AHRC leave was given to support the writing up of a book on electoral rights for non-nationals, which was published by Cambridge University Press in 2007, under the title Transforming Citizenship? The European Union, Electoral Rights and the Restructuring of European Political Space. The book explores some of the relationships between the contested concepts and practices of citizenship and membership, of nation and nationality, and of states and ‘state-like’ polities such as the European Union. To illuminate these issues, the example of electoral rights given to non-nationals, or non-citizens is used, with a particular focus on the rights granted under EU law to EU citizens to vote and to be elected in local and European Parliamentary elections in the state in which they reside, under the same conditions as nationals. In addition, the research project looked as cases under national law where Member States choose to give or cases deny electoral rights to so-called ‘third country nationals’. That is, those who are not the citizens of the Member States. The usual case is giving rights to vote in local elections to such immigrants. The broader concerns of the book (and the underlying research project which is brought to fruition) were to show how citizenship and citizenship practices have been transformed in the context of legal and constitutional developments in and around the European Union.
This book is concerned with one of the most interesting 'edge' cases in citizenship studies: where non-citizens are given the right to vote in elections in their host states on the basis of their residence. This case illuminates how citizenship is moving away from a legal status based on a singular connection which sees rights given to citizens alone towards a broader relational and transnational concept.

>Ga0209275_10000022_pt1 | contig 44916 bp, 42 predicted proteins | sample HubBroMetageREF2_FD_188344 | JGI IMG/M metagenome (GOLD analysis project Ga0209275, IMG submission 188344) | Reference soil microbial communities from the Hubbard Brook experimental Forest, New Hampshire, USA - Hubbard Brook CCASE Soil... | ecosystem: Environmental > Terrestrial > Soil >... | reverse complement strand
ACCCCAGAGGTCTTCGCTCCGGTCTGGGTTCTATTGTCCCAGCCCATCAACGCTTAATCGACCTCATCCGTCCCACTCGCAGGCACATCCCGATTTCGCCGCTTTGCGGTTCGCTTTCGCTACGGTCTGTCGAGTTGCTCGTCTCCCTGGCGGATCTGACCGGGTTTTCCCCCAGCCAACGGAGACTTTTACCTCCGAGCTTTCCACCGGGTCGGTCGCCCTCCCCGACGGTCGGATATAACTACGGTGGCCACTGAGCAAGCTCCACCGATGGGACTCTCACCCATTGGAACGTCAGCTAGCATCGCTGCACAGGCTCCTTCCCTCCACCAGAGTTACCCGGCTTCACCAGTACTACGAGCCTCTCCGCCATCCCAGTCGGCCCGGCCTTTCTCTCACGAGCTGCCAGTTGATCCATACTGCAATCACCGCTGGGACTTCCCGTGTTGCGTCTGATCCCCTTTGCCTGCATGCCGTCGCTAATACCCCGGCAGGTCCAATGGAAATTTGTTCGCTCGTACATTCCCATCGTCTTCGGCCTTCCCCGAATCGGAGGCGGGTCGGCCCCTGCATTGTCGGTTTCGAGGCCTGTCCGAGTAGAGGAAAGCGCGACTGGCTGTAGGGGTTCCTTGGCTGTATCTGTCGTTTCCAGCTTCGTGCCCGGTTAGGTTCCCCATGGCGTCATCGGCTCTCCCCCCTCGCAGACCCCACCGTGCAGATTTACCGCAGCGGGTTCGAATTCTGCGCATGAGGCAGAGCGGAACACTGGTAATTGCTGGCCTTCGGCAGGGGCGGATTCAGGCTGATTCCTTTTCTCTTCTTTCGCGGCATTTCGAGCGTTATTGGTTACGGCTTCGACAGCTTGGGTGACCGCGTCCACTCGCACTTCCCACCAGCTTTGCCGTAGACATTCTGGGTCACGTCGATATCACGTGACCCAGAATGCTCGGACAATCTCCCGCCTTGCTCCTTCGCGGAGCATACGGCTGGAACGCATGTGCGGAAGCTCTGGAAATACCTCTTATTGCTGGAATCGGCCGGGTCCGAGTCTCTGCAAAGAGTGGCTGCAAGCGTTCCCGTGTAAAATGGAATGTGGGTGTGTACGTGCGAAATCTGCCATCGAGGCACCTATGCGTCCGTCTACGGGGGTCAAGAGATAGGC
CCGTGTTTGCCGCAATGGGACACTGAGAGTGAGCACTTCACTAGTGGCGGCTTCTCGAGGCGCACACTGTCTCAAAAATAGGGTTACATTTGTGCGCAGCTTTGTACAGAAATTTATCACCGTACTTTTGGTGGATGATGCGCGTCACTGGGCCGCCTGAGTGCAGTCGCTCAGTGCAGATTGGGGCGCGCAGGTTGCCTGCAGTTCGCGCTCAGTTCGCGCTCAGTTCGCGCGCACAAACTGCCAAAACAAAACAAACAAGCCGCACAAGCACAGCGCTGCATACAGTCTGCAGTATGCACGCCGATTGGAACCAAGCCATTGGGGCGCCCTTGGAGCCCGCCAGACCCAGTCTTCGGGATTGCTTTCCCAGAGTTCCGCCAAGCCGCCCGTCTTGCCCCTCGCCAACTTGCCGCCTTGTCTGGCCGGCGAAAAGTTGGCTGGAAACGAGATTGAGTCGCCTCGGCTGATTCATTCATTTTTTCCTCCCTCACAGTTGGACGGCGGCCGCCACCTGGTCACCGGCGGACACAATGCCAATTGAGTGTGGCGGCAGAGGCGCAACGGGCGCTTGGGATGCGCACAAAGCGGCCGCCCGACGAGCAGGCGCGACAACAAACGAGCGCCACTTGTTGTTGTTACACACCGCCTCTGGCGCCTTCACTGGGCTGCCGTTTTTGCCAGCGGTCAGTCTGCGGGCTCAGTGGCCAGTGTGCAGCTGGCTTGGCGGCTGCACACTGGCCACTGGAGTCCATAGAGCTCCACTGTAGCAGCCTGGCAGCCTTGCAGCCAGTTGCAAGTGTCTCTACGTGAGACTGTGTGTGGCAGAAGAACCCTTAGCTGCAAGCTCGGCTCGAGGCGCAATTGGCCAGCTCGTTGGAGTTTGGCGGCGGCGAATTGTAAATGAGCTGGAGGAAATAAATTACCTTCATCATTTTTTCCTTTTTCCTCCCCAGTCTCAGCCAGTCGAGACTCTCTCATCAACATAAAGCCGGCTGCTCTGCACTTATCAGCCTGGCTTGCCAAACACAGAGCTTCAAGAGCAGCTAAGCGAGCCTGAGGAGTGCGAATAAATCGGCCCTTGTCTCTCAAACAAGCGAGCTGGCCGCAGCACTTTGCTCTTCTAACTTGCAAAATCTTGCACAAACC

The work found that it was possible to bring together two linked areas of theory about citizenship and membership, namely those theories which look at the distinction between citizen and non-citizen, or alien, and which question whether that distinction is becoming fuzzier, and those theories which surround the boundaries of the suffrage, that is who can vote (and stand) in elections. Having brought these areas of theory together, the project constructed an analytical framework to examine in detail cases in which EU law and national law grant, or deny, electoral rights to non-nationals. One of the strengths of the project's finding thus lies in the blending together of cases grounded in both EU public law and national public law, since all too frequently these areas of law are considered separately, with insufficient attention to looking at the links between them.The research does not make the case, as such, for more ‘alien suffrage’, that is, for there to be more cases in which non-nationals can vote in elections to be extended. It is not useful necessarily to focus on the normative debate, as this can be reductionist. On the contrary, the research piloted an approach which looks at the role of law as both driver and reactive force, in constructing the incremental institutional steps which bring about change at the national and the EU level.